Woman with hearing loss feeling isolated during holidays.

Other than turkey, what do you think about when someone mentions Thanksgiving? Does the cooking and preparing with your family start days before? Will you catch up with each other as you follow grandma’s classic homemade pecan pie recipe? It’s warm and comfy because you are together, and a yummy aroma is wafting from the oven. While the family laughs about your son’s latest dating adventure or watch the grandkids laugh and sing holiday songs will you be laughing with them? Or are you having a difficult time catching the punchline of every joke?

The holiday doesn’t have to be defined for you by loss of hearing. You can take control of your holiday experience, from hearing a salesperson at a noisy store to talking over drinks at the company get together. You don’t need to be held hostage by loss of hearing. Consider some tricks that will allow you to get the most out of the holidays in spite of your hearing loss.

At Holiday Parties

For anyone who has loss of hearing, parties could be the most difficult challenge. To make the experience less stressful, here are some tips:

  • Ask for a seat at the center of the table so you don’t feel as isolated.
  • Perhaps try going out of the room, even if just for a while. It will give your brain a chance to a rest.
  • Manage Your Expectations. It’s an unrealistic expectation to imagine that you will stroll into a party and find everything to be ideal. Things will be more difficult due to your loss of hearing. Don’t allow the challenges to stress you out, just use a sense of humor about it.
  • In order to get things you may have missed, enlist a hearing buddy to sit with you.
  • Look for places in the room that have better acoustics–maybe a quiet corner.
  • Move away from any speakers that may interfere with your hearing aids. Don’t be shy about asking the host to turn down the music so you can hear better.
  • Use visual hints to let others know what is happening. Something as simple as cupping your hand behind your ear can let someone know you’re having difficulty hearing without you having to point it out.
  • Stand with your back to the wall. It can help block some of the background noise.
  • Be aware of the visual clues. When someone is looking at you, they are most likely speaking to you. If you didn’t hear what they said let them know.
  • If you are listening to a speech, ask friends to pass you notes rather than attempting to whisper in your ear.

Travel Tips

Don’t permit the challenges of hearing loss to stop you from traveling. Here are a few suggestions to help make your holiday travels go smoothly.

Taking The Train or Flying

If you prefer to fly or ride the rails, it can be difficult to hear announcements over the intercom. There are a few things you can do to make the trip smoother. Finding out if the airport or train station offers any special services for the hearing impaired is step one. They may have special signs that visually show oral announcements or apps you can download on your phone to see track changes or other vital information. They may also offer priority boarding, for example, or a sign language interpreter if you need one. If being close enough to lip read or ask questions is important, you can request priority seating. They might also offer to take you through a select line in security, too. Be sure to ask a few weeks before you go if you want to find out what is possible.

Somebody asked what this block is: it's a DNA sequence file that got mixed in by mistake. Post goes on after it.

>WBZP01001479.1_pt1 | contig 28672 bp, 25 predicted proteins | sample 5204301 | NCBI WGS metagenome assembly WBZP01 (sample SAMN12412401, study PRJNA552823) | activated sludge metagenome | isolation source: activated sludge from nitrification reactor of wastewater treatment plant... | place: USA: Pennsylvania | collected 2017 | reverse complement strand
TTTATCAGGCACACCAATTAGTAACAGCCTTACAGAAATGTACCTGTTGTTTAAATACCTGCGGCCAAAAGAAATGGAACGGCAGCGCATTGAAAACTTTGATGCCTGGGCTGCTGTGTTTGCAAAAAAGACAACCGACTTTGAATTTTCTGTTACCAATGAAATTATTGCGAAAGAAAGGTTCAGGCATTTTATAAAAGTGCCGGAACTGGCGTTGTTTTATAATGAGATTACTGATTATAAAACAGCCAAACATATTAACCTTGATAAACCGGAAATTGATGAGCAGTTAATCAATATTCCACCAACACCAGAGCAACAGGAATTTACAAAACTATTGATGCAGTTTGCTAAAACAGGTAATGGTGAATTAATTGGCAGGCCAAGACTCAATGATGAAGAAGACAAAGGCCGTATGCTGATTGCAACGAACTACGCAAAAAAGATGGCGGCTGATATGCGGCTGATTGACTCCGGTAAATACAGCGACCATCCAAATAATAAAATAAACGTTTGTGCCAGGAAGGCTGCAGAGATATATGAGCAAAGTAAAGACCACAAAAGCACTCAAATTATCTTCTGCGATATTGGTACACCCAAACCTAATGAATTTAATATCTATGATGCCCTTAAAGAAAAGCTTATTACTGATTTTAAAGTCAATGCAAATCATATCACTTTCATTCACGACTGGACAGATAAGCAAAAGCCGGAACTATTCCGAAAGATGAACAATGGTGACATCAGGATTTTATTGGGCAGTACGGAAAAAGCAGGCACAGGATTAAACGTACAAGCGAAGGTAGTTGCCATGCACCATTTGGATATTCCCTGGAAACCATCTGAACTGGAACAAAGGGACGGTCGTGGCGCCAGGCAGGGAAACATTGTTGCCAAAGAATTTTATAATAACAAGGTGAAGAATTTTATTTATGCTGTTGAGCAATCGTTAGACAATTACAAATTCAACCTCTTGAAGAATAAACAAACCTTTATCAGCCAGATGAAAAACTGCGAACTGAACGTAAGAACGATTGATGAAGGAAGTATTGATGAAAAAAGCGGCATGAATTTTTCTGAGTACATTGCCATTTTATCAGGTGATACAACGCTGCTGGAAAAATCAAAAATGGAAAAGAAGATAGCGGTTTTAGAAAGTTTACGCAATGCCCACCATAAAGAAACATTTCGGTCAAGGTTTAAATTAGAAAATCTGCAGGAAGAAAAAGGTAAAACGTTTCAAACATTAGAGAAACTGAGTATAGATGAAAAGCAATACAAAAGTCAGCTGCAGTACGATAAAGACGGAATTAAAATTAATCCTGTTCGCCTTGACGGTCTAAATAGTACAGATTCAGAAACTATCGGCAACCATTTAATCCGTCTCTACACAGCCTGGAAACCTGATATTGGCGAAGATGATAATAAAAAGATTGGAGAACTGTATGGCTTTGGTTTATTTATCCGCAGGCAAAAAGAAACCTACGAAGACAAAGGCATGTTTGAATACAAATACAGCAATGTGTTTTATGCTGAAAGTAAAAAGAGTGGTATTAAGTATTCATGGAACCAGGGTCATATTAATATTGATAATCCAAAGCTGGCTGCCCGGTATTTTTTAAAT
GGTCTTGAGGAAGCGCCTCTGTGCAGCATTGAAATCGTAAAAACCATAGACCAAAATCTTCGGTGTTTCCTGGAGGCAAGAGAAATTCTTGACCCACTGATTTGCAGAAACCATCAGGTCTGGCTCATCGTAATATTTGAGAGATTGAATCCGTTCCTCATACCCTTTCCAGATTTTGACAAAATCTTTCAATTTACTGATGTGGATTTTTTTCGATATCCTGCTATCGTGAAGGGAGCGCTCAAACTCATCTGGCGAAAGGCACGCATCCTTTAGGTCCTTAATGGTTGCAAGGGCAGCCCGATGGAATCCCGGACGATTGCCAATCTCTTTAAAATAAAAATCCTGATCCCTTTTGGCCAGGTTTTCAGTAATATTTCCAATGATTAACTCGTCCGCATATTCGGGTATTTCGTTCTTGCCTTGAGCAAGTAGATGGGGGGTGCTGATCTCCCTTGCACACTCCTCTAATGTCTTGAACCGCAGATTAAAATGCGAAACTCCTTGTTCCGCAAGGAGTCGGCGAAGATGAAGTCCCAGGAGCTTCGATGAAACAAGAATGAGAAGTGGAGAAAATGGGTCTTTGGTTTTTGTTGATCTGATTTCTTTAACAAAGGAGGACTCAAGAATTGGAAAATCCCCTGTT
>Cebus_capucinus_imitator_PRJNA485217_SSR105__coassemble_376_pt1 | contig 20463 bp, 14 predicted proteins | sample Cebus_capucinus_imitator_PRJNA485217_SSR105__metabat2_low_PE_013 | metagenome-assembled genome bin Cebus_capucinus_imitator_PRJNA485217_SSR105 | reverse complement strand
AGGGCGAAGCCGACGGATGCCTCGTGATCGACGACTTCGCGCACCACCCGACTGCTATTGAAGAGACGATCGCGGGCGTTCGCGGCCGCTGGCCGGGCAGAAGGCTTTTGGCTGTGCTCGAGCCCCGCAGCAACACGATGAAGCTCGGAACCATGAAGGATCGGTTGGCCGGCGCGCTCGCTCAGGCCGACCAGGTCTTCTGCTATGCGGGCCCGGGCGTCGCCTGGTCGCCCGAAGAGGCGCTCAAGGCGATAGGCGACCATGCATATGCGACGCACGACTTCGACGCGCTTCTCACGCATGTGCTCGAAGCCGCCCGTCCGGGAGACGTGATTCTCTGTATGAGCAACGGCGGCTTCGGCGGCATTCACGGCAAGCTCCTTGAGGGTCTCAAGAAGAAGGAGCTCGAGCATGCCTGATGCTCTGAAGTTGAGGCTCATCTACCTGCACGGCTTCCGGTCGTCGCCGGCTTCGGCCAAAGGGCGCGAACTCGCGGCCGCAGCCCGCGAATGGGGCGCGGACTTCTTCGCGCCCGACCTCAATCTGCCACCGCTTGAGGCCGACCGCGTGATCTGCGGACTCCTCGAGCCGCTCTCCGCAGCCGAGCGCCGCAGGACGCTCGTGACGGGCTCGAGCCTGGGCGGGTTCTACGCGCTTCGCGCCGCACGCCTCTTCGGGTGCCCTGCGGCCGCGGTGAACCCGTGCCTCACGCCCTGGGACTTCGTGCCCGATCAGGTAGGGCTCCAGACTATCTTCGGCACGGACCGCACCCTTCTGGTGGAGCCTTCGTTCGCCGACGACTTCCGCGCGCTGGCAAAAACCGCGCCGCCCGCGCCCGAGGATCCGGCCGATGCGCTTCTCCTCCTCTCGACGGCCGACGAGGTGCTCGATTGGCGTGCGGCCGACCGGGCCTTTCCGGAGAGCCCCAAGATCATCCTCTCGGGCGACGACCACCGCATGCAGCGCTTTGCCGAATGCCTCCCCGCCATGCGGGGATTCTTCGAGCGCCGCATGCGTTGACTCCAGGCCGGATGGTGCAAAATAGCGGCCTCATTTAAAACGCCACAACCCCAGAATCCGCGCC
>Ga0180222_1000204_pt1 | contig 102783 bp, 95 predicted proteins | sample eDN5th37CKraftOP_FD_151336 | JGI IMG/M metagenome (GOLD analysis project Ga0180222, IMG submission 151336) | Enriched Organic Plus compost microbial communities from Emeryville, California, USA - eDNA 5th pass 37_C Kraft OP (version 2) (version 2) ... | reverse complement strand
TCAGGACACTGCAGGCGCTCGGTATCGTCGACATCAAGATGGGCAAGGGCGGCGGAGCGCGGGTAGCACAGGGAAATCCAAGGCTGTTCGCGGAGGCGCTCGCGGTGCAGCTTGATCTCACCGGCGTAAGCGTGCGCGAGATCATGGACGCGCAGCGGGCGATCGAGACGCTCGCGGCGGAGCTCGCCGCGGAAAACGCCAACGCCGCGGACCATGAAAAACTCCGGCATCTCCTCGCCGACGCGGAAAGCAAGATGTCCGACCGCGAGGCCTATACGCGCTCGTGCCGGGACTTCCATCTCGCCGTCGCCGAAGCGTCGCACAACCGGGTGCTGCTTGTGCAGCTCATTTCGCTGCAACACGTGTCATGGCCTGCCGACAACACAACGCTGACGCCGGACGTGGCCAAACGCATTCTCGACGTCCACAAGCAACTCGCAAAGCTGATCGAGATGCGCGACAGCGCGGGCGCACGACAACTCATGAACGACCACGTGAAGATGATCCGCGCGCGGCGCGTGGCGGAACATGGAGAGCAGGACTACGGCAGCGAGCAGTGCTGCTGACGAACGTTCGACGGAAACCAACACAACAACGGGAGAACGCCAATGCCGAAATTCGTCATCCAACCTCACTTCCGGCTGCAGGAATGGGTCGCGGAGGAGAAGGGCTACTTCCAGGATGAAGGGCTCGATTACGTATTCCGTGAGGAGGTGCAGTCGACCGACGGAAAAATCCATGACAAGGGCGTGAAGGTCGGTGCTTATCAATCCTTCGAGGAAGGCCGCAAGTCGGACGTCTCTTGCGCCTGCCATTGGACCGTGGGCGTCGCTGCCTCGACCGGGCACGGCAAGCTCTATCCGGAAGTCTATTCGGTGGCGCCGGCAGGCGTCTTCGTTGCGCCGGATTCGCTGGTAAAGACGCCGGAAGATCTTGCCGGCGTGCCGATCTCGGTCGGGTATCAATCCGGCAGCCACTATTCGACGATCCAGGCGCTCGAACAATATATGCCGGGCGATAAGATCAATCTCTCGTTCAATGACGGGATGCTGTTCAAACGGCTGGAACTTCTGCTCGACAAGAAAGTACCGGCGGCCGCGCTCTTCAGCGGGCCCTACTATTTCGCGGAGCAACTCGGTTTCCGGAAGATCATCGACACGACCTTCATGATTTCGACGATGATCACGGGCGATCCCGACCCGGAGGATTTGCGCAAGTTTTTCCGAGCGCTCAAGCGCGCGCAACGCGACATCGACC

Be sure the attendants are aware that you have hearing loss when you get on board. That way if you don’t answer when they ask if you want a drink, they will know to tap you on the shoulder to be sure.

Lodging Tips

When you reserve your hotel room, let them know you are hearing impaired. Many resorts have rooms or devices available for those with hearing loss including vibrating alarm clocks and phones which flash lights instead of ringing. So they can improve your safety, some spots are also set up with alarms that flash lights.

What Hearing Aid Essentials to Bring

You might not be certain what to bring with you if this is your first time traveling with your hearing aids. Some fundamentals to pack include:

  • Additional accessories
  • A cleaning kit
  • Extra batteries or a second charger

As you pass security keep your hearing aids in. Removing them is not required. Also, during a flight, you can keep them in.

Lastly, if you don’t have hearing aids, perhaps it’s time. In the newer hearing aids, there are features that will eliminate background noise, enhance conversation while amplifying sound. The holidays only come once a year. There is no reason the holidays can’t be everything you remember whether you’ve had hearing loss your whole life or if you are new to it. To help you understand what your hearing options are, make an appointment with a hearing care professional.

The site information is for educational and informational purposes only and does not constitute medical advice. To receive personalized advice or treatment, schedule an appointment.
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